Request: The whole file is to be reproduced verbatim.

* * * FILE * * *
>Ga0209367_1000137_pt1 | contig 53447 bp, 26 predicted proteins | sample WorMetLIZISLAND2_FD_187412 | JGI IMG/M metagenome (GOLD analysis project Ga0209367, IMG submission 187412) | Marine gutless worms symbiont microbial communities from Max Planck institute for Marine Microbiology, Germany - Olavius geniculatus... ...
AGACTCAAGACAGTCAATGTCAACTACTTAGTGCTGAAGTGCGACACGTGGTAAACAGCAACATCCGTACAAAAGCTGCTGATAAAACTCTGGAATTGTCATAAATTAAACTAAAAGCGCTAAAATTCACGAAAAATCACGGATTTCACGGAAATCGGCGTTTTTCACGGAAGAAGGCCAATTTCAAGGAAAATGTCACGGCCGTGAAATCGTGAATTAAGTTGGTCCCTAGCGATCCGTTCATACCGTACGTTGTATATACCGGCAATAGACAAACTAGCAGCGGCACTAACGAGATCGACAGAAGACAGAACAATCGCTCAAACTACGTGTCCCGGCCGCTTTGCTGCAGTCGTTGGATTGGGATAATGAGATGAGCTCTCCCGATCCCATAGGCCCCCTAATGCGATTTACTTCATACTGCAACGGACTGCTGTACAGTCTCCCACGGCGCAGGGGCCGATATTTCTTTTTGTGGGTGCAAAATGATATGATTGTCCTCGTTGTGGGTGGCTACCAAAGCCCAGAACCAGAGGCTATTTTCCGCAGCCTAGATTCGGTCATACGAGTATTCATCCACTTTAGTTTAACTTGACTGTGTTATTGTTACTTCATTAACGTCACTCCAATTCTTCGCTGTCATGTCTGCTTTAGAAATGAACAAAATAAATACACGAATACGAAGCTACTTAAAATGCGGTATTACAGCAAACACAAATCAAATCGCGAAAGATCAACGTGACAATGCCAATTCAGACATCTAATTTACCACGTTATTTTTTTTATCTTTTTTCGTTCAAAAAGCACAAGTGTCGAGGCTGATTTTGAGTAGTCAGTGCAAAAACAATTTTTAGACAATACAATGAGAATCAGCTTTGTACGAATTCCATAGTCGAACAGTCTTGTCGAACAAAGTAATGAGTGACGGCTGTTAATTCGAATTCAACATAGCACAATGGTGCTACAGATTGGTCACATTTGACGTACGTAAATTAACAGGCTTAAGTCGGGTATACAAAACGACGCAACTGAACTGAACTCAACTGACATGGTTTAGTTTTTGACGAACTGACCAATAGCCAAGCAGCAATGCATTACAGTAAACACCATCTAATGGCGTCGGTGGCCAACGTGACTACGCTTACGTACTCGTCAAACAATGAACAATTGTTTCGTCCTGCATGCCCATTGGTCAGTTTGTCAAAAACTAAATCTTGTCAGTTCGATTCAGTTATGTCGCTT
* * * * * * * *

>Ga0209367_1000137_pt1 | contig 53447 bp, 26 predicted proteins | sample WorMetLIZISLAND2_FD_187412 | JGI IMG/M metagenome (GOLD analysis project Ga0209367, IMG submission 187412) | Marine gutless worms symbiont microbial communities from Max Planck institute for Marine Microbiology, Germany - Olavius geniculatus... ...
AGACTCAAGACAGTCAATGTCAACTACTTAGTGCTGAAGTGCGACACGTGGTAAACAGCAACATCCGTACAAAAGCTGCTGATAAAACTCTGGAATTGTCATAAATTAAACTAAAAGCGCTAAAATTCACGAAAAATCACGGATTTCACGGAAATCGGCGTTTTTCACGGAAGAAGGCCAATTTCAAGGAAAATGTCACGGCCGTGAAATCGTGAATTAAGTTGGTCCCTAGCGATCCGTTCATACCGTACGTTGTATATACCGGCAATAGACAAACTAGCAGCGGCACTAACGAGATCGACAGAAGACAGAACAATCGCTCAAACTACGTGTCCCGGCCGCTTTGCTGCAGTCGTTGGATTGGGATAATGAGATGAGCTCTCCCGATCCCATAGGCCCCCTAATGCGATTTACTTCATACTGCAACGGACTGCTGTACAGTCTCCCACGGCGCAGGGGCCGATATTTCTTTTTGTGGGTGCAAAATGATATGATTGTCCTCGTTGTGGGTGGCTACCAAAGCCCAGAACCAGAGGCTATTTTCCGCAGCCTAGATTCGGTCATACGAGTATTCATCCACTTTAGTTTAACTTGACTGTGTTATTGTTACTTCATTAACGTCACTCCAATTCTTCGCTGTCATGTCTGCTTTAGAAATGAACAAAATAAATACACGAATACGAAGCTACTTAAAATGCGGTATTACAGCAAACACAAATCAAATCGCGAAAGATCAACGTGACAATGCCAATTCAGACATCTAATTTACCACGTTATTTTTTTTATCTTTTTTCGTTCAAAAAGCACAAGTGTCGAGGCTGATTTTGAGTAGTCAGTGCAAAAACAATTTTTAGACAATACAATGAGAATCAGCTTTGTACGAATTCCATAGTCGAACAGTCTTGTCGAACAAAGTAATGAGTGACGGCTGTTAATTCGAATTCAACATAGCACAATGGTGCTACAGATTGGTCACATTTGACGTACGTAAATTAACAGGCTTAAGTCGGGTATACAAAACGACGCAACTGAACTGAACTCAACTGACATGGTTTAGTTTTTGACGAACTGACCAATAGCCAAGCAGCAATGCATTACAGTAAACACCATCTAATGGCGTCGGTGGCCAACGTGACTACGCTTACGTACTCGTCAAACAATGAACAATTGTTTCGTCCTGCATGCCCATTGGTCAGTTTGTCAAAAACTAAATCTTGTCAGTTCGATTCAGTTATGTCGCTT